Opinion: Montgomery County Housing Policy Needs a Renovation

For nearly half a century, Montgomery County was a pioneer in creating thriving communities while maintaining affordable housing. We established a legacy that ensured working families could afford a home and that our communities were on a path to stable, long-term growth. This played a large role in Montgomery County becoming home to four of the 10 most diverse communities in the country. But today, we are at risk of losing that legacy.

By the county’s own estimate, we need 45,000 more affordable housing units over the next 15 years to keep up with demand. Outdated policies and missed development opportunities have only made the situation worse. But if we seize that innovative spirit that made Montgomery County a leader in affordable housing in the past, and build on it with modern policies and new partnerships, we can meet this challenge.

A 1976 policy, groundbreaking at the time, created 15,000 “moderately priced dwelling units,” or MPDUs. By ensuring that developers would make 12.5 percent of units affordable, the program ensured that working families could purchase a home in a community they might otherwise have been priced out of. Today, only 3,574 of these units remain and the affordable stock of housing isn’t being replenished.

 

Evan Glass

If we are to maintain Montgomery County’s socio-economic diversity, we must ensure that current residents as well as our children and grandchildren can afford to live here.

Our policies weren’t designed for the way people rent and buy homes today. The old MPDU policy doesn’t factor in all the costs that are part of modern housing — condo fees, HOA fees, and a long list of other expenses that Montgomery County residents have to consider when renting or buying. Homes that that may appear to qualify as affordable housing end up out of reach once these additional costs are taken into account. As housing prices creep upward, affordable housing risks being left behind.

Another challenge is that existing policies are designed to help households making roughly 60 percent of the area median income, roughly $66,000 a year for a family of four. Montgomery County has a wide spectrum of families and individuals with different economic situations and housing needs that couldn’t have been foreseen in 1976. Current housing policies fail to support these diverse populations including middle class families and those making less than 50 percent of the area median income.

We can preserve, protect and expand affordable housing for all of Montgomery County’s 1.1 million residents, promoting balanced growth and ensuring stability for current residents and future generations. Here’s how.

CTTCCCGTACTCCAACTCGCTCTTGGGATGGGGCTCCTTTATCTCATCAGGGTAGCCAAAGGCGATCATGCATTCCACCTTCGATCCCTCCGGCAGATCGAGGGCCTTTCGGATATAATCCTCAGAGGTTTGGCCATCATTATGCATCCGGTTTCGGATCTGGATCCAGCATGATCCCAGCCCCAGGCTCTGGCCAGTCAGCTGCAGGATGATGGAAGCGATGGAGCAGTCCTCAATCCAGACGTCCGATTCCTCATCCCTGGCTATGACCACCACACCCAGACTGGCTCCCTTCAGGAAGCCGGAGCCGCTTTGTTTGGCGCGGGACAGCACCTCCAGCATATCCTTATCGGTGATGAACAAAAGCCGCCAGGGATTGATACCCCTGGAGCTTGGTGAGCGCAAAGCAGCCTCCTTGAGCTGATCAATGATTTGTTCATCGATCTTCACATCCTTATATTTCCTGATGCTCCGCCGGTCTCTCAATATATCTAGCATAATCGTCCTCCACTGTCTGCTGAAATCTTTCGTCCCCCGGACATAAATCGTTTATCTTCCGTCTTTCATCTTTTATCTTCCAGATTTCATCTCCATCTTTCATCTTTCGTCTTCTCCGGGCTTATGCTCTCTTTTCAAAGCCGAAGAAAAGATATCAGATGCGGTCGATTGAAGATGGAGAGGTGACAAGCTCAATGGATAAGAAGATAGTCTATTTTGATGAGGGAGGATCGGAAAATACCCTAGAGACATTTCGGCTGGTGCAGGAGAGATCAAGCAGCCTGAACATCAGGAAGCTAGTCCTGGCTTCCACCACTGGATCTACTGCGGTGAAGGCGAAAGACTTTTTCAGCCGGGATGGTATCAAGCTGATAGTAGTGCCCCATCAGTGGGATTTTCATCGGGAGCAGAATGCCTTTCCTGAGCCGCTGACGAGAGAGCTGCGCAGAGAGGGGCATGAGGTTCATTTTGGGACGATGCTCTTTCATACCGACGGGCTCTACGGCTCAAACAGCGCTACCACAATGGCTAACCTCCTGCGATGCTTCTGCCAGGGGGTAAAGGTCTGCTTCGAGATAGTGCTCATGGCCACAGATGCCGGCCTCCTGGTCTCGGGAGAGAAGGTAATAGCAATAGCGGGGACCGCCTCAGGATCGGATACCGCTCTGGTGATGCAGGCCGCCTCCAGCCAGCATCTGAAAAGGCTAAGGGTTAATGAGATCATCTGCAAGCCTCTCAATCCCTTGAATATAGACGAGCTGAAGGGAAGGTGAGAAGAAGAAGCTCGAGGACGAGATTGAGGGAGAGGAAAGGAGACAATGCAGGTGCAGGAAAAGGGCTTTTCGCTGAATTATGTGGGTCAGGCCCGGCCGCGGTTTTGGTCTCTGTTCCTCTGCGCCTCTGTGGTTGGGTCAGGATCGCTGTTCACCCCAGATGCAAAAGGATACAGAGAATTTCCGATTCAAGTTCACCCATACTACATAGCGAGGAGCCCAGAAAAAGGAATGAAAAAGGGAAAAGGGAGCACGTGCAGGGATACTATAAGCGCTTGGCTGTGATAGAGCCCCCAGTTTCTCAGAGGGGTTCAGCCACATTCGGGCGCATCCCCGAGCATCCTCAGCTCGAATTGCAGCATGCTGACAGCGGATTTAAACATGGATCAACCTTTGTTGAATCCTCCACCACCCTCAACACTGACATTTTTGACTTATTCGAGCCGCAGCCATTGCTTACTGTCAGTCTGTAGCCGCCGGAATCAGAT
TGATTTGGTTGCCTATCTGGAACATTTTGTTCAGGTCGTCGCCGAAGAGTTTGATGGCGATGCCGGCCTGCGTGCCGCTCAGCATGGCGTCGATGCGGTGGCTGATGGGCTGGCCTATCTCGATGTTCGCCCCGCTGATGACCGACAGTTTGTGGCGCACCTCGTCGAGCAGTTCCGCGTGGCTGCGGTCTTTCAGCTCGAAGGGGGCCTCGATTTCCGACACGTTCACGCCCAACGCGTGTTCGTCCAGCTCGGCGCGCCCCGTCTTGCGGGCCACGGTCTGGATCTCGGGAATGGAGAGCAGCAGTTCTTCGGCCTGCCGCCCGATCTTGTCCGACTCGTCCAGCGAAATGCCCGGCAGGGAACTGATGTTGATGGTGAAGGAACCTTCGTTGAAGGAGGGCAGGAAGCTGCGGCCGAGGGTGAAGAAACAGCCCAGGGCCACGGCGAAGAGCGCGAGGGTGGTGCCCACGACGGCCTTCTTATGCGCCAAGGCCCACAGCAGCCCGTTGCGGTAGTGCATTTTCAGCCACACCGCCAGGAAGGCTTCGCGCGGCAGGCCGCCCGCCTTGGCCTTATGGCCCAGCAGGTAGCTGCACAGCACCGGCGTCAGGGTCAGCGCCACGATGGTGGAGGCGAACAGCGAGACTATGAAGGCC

First, increase the Housing Initiative Fund to make the investments we need. The $58 million proposed for fiscal 2019 should be $100 million in fiscal 2020 and would allow the county to rehab a significant number of older units that are at risk due to aging structures. More than 65 percent of the county apartments are located in buildings more than 50 years old, and a funding boost can make the difference between restoring those units cost-effectively or losing them to decay and being forced to face the cost of new construction. Montgomery County is proud to have a strong community of affordable housing non-profit organizations who can harness additional resources and energy as part of the effort to revitalize substandard housing.

Second, we need to support new partnerships that spur affordable housing. One example is connecting faith communities that own large tracts of land and are interested in providing affordable housing with developers looking for unique opportunities. Under this model, which has been successful in other areas, the faith community maintains ownership of the land with a long-term lease for the developer. By taking land costs out of the equation, housing costs can be reduced by up to half. In addition to the right policies and incentives, Montgomery County needs to support innovative partnerships.  

Third, we need to enter into dialogue with developers and employers to understand effective ways to modernize existing policies and develop new incentives. The county should explore increasing the MPDU requirement from 12.5 percent to 15 percent or greater with appropriate offsets, employer supported housing and enhancing cost saving measures to encourage private developers to increase their affordable housing supply.

Socio-economic diversity is the strength of Montgomery County. Affordable housing makes this diversity possible. We must update our housing policies to reflect the current realities and ensure that Montgomery County is a welcoming place for all.

 

EVAN GLASS

The writer is vice chairman of Montgomery County Housing Partnership and a Democratic candidate for one of the four at-large seats on the Montgomery Council Council.

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